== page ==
Douglas B-26 Invader in the Korean War

The outbreak of the Korean War caught the USAF by surprise, and in the middle of converted from piston engined aircraft to jets. As a result a number of Second World War era aircraft had to be rushed back into front line service, including the Douglas B-26 Invader (designated as the A-26 until 1947). 

At the start of the Korean War the American Far East Asian Air Force only had 26 B-26s, all based in Japan with the 3rd Bombardment Group of the Fifth Air Force. Their first involvement in the war came on 28 June, only three days after North Korea invaded the south, and was an attack on marshalling yards that had been captured in the invasion. On the following day they took part in the first attack north of the border, against the North Korean base at Pyong Yang.

By then end of 1950 the two squadrons of the 3rd Bombardment Group had been joined by four squadrons from the 452nd Bombardment Group, a reserve unit that had been activated in August. 1951 saw the arrival of the 67th (Tactical) Reconnaissance Group, and 1952 the 452nd became the 17th Bomb Group.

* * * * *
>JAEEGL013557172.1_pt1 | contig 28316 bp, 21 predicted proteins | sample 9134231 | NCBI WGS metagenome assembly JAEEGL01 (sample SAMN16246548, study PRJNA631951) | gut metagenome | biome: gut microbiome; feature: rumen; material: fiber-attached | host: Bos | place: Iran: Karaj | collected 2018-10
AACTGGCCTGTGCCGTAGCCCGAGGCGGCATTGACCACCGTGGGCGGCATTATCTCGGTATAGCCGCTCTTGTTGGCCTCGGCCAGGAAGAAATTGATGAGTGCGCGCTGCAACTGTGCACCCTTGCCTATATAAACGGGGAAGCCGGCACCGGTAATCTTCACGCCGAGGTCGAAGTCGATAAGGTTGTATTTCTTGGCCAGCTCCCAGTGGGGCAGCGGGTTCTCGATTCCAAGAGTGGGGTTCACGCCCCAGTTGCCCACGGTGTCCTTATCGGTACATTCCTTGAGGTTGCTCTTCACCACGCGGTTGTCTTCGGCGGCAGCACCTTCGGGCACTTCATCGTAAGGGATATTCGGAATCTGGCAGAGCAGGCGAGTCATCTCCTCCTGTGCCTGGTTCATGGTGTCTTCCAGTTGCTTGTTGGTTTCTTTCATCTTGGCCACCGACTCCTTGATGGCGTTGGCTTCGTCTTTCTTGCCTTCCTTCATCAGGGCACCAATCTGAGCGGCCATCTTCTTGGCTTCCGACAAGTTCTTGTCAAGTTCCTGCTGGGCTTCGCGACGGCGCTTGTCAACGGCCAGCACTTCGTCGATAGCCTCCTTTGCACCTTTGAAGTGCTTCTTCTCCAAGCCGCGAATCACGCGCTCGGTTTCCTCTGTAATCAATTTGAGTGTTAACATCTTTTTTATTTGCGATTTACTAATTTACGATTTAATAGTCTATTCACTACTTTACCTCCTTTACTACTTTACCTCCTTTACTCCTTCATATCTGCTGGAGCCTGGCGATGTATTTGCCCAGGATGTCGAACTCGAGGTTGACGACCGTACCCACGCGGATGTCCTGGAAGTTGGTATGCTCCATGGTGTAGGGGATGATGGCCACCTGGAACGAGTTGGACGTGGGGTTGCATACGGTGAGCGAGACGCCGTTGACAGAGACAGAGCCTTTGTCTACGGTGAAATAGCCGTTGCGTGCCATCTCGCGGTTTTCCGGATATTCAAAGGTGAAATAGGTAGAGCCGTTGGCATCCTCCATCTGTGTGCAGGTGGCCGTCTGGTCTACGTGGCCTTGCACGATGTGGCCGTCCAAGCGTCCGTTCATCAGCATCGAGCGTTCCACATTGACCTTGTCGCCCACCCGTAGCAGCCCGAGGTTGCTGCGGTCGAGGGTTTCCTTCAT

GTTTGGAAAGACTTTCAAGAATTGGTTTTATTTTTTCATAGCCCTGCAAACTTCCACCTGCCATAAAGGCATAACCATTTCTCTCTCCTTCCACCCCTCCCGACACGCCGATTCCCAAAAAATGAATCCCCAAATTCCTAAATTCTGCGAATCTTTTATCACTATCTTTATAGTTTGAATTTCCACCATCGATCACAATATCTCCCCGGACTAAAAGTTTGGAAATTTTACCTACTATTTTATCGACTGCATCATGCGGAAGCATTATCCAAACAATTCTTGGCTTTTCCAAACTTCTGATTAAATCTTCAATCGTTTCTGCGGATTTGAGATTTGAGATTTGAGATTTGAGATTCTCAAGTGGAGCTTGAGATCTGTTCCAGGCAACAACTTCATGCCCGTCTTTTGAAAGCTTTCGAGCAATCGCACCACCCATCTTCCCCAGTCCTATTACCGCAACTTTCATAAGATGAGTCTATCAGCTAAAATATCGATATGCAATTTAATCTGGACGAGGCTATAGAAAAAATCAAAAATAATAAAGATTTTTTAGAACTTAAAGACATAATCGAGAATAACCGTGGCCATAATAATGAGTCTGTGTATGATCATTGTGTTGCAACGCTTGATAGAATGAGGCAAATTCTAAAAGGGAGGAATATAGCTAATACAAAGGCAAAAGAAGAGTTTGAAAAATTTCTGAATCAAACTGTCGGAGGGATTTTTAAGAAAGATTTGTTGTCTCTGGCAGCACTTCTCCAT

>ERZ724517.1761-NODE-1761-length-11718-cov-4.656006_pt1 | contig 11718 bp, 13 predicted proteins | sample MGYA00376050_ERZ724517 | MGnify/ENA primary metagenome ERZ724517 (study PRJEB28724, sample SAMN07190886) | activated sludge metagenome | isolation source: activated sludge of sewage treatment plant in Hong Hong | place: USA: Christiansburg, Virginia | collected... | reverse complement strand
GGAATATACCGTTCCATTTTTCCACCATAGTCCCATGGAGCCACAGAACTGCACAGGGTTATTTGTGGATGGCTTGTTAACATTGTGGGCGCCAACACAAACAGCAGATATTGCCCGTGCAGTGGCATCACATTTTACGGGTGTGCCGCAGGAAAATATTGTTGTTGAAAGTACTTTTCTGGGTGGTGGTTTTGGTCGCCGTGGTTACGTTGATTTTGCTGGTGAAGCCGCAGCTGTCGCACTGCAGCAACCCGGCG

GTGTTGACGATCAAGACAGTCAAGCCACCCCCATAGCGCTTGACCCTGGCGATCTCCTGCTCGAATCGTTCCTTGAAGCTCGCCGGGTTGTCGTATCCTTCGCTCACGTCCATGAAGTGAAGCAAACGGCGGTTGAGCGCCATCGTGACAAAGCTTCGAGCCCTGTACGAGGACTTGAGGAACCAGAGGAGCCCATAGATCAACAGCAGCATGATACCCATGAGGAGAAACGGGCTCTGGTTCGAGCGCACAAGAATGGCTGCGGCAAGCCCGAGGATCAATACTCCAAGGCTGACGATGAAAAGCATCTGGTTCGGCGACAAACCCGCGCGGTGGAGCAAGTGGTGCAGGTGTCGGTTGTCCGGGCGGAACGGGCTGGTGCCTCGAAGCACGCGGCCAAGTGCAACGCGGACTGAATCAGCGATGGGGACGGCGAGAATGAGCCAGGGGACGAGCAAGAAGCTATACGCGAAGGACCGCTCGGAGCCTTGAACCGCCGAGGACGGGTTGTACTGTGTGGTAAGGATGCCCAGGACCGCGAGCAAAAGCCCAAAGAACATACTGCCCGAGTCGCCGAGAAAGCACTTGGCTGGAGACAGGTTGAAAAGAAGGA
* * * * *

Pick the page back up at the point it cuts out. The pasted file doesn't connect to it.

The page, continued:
The B-26 was soon forced to operate as a night bomber, after the North Koreans and their Chinese allies began to move their supply convoys under cover of darkness. The B-26 was the only American aircraft suitable for this role – the radar equipped F-82 Twin Mustangs had been retained in Japan; the F-80s were too fast to effectively locate their targets at night and muzzle flash from the guns of the F-51 Mustang damaged their pilot's night vision.

For the first year of the war the B-26 groups were forced to operate from Japan, which greatly reduced the amount of time they could spend over their targets, but in the spring and summer of 1951 the 3rd BG moved to Kunsan and the 452nd BG to Pusan. Night attacks on convoys remained their main task throughout the war, and a number of different tactics had to be developed in an attempt to find their targets in the dark – some aircraft carried searchlights, others operated alongside C-47 'Firefly' flare dropping aircraft, and others operated in pairs as a 'hunter-killer' team – the first aircraft would find the target and fly overhead. When it had disappeared the truck driver would turn his lights back on, just in time for the second aircraft to appear and attack it. 

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How to cite this article: Rickard, J (2 June 2009), Douglas B-26 Invader in the Korean War ,

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